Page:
ROC Yearbook
People and Language
Data Source: Office of Information Services, Executive Yuan       
At a Glance
• A multilingual land
• Makeup of Han, Austronesian and immigrant cultures
• Declining birth rates and aging population
Over 95 percent of Taiwan’s population is of Han Chinese ancestry, with the remainder composed of indigenous Austronesian peoples and recent immigrants. Han Taiwanese are the descendants of immigrants that arrived in two main waves—first, in the 17th century after the Manchu invasion of the mainland, and later, in 1949, when the Republic of China government relocated to the island. Austronesian peoples, meanwhile, have inhabited the island for millennia. Since the late 1990s, an increased number of marriages between ROC citizens and people from mainland China and Southeast Asia has further diversified the nation’s ethnic makeup.
Mandarin, the official language, is almost universally spoken and understood, while large segments of the population also speak other Sinitic languages, mainly Holo and Hakka. In addition, Taiwan’s indigenous groups have their own Austronesian languages while immigrants speak a variety of tongues.
Longer lifespans combined with one of the lowest birth rates in the world have made Taiwan a rapidly aging society. People over 65 now exceed 10 percent of the population. Policies have been enacted at the national and local levels to create a supportive child-rearing environment, improve preventative health care and provide a comprehensive social security net for the graying population.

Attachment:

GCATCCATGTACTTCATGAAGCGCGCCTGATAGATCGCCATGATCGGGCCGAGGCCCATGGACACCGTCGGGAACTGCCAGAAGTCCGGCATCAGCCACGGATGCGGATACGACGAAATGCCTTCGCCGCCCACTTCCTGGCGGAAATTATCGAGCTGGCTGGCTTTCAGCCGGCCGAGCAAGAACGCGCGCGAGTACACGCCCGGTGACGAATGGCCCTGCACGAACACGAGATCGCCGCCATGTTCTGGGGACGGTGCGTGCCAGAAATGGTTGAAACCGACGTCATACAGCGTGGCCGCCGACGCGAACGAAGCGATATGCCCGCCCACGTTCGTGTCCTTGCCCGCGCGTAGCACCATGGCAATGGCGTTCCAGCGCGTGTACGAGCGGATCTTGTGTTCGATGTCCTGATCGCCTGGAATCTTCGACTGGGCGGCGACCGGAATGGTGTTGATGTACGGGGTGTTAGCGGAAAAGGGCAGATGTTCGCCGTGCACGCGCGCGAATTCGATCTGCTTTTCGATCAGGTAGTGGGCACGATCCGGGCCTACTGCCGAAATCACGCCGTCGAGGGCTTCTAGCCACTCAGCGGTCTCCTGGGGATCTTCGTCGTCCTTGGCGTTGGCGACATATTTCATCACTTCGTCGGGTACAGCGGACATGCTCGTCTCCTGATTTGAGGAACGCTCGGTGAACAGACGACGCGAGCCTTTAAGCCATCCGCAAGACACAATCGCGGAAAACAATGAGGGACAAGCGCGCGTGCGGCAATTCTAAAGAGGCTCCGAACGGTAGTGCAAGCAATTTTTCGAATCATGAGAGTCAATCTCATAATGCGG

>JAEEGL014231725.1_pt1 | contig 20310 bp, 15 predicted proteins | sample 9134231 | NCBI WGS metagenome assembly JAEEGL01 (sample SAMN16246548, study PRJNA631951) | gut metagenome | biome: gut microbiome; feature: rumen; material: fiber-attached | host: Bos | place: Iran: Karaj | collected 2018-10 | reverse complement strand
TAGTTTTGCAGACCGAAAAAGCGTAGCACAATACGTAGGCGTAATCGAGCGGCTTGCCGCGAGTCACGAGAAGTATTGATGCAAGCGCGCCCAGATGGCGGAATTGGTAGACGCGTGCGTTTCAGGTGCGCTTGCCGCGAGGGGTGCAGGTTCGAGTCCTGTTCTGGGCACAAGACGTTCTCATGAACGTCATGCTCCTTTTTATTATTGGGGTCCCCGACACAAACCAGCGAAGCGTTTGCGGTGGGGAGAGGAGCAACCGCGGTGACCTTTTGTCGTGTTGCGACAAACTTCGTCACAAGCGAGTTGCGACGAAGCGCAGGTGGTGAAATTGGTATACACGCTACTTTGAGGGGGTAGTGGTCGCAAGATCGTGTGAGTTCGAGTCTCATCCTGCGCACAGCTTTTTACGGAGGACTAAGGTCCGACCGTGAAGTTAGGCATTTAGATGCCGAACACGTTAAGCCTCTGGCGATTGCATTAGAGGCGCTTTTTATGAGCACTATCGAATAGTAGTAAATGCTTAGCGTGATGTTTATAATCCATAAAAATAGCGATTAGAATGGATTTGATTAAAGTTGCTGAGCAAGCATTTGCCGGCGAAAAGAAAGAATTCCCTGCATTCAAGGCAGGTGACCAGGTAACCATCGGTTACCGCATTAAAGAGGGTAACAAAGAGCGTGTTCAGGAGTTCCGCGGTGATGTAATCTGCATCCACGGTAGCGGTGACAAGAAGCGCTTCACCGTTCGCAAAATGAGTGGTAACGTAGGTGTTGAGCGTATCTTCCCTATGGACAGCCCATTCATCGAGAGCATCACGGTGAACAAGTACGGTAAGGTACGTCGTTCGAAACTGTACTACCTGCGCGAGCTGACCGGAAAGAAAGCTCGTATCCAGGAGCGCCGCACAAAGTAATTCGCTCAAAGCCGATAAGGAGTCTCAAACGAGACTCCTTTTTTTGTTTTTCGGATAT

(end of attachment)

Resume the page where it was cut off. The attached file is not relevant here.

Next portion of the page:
The Hakka Museum in New Taipei City hosts a celebration of the "Ripped Sky Festival," which has been designated National Hakka Day to honor the group's contributions to a multicultural Taiwan. (Courtesy of Taiwan Today)


Han Peoples

Seeking refuge from upheavals during the transition between the Ming and Qing dynasties, the ancestors of Taiwan’s Han peoples began migrating from China’s southeastern provinces to the island in sizeable numbers in the 17th century. The majority of these early immigrants were Holo 河洛, mostly from areas in southern Fujian Province 福建省 (e.g., Zhangzhou 漳州 and Quanzhou 泉州), as well as Hakka 客家 from eastern Guangdong Province 廣東省 (mainly Huizhou 惠州, Chaozhou 潮州 and what is known today as Meizhou 梅州).
Immigrants from Quanzhou settled in coastal regions and those from Zhangzhou tended to gather on inland plains, while Hakka immigrants inhabited hilly areas. Clashes between these groups over resources led to the relocation of some communities, and, as time passed, varying degrees of intermarriage and assimilation took place.
The Holo people are the largest Han group in Taiwan, accounting for approximately 70 percent of the population. During the Qing dynasty (1644-1912), a large number of Holo men from mainland China married women of indigenous Austronesian groups. Hence, many in Taiwan who consider themselves Han have indigenous ancestry as well. With Austronesian and Japanese influences—the latter as the result of the half-century of Japanese colonial rule from 1895 to 1945—Holo culture in Taiwan is quite different from that in mainland China.